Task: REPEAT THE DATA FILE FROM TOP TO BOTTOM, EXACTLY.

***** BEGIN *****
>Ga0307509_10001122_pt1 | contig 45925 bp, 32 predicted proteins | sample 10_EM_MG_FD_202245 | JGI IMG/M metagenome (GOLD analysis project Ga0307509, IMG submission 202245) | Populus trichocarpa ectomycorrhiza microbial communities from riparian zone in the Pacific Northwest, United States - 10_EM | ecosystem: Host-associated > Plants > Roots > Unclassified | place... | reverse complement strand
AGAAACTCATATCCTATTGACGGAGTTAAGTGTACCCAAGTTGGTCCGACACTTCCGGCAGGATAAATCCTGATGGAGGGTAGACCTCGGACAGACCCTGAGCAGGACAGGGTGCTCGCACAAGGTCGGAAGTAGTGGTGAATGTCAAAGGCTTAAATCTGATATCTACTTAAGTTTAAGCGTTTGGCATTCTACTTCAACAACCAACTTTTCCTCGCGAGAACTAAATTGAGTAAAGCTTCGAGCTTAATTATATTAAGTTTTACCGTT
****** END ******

>Ga0307509_10001122_pt1 | contig 45925 bp, 32 predicted proteins | sample 10_EM_MG_FD_202245 | JGI IMG/M metagenome (GOLD analysis project Ga0307509, IMG submission 202245) | Populus trichocarpa ectomycorrhiza microbial communities from riparian zone in the Pacific Northwest, United States - 10_EM | ecosystem: Host-associated > Plants > Roots > Unclassified | place... | reverse complement strand
AGAAACTCATATCCTATTGACGGAGTTAAGTGTACCCAAGTTGGTCCGACACTTCCGGCAGGATAAATCCTGATGGAGGGTAGACCTCGGACAGACCCTGAGCAGGACAGGGTGCTCGCACAAGGTCGGAAGTAGTGGTGAATGTCAAAGGCTTAAATCTGATATCTACTTAAGTTTAAGCGTTTGGCATTCTACTTCAACAACCAACTTTTCCTCGCGAGAACTAAATTGAGTAAAGCTTCGAGCTTAATTATATTAAGTTTTACCGTT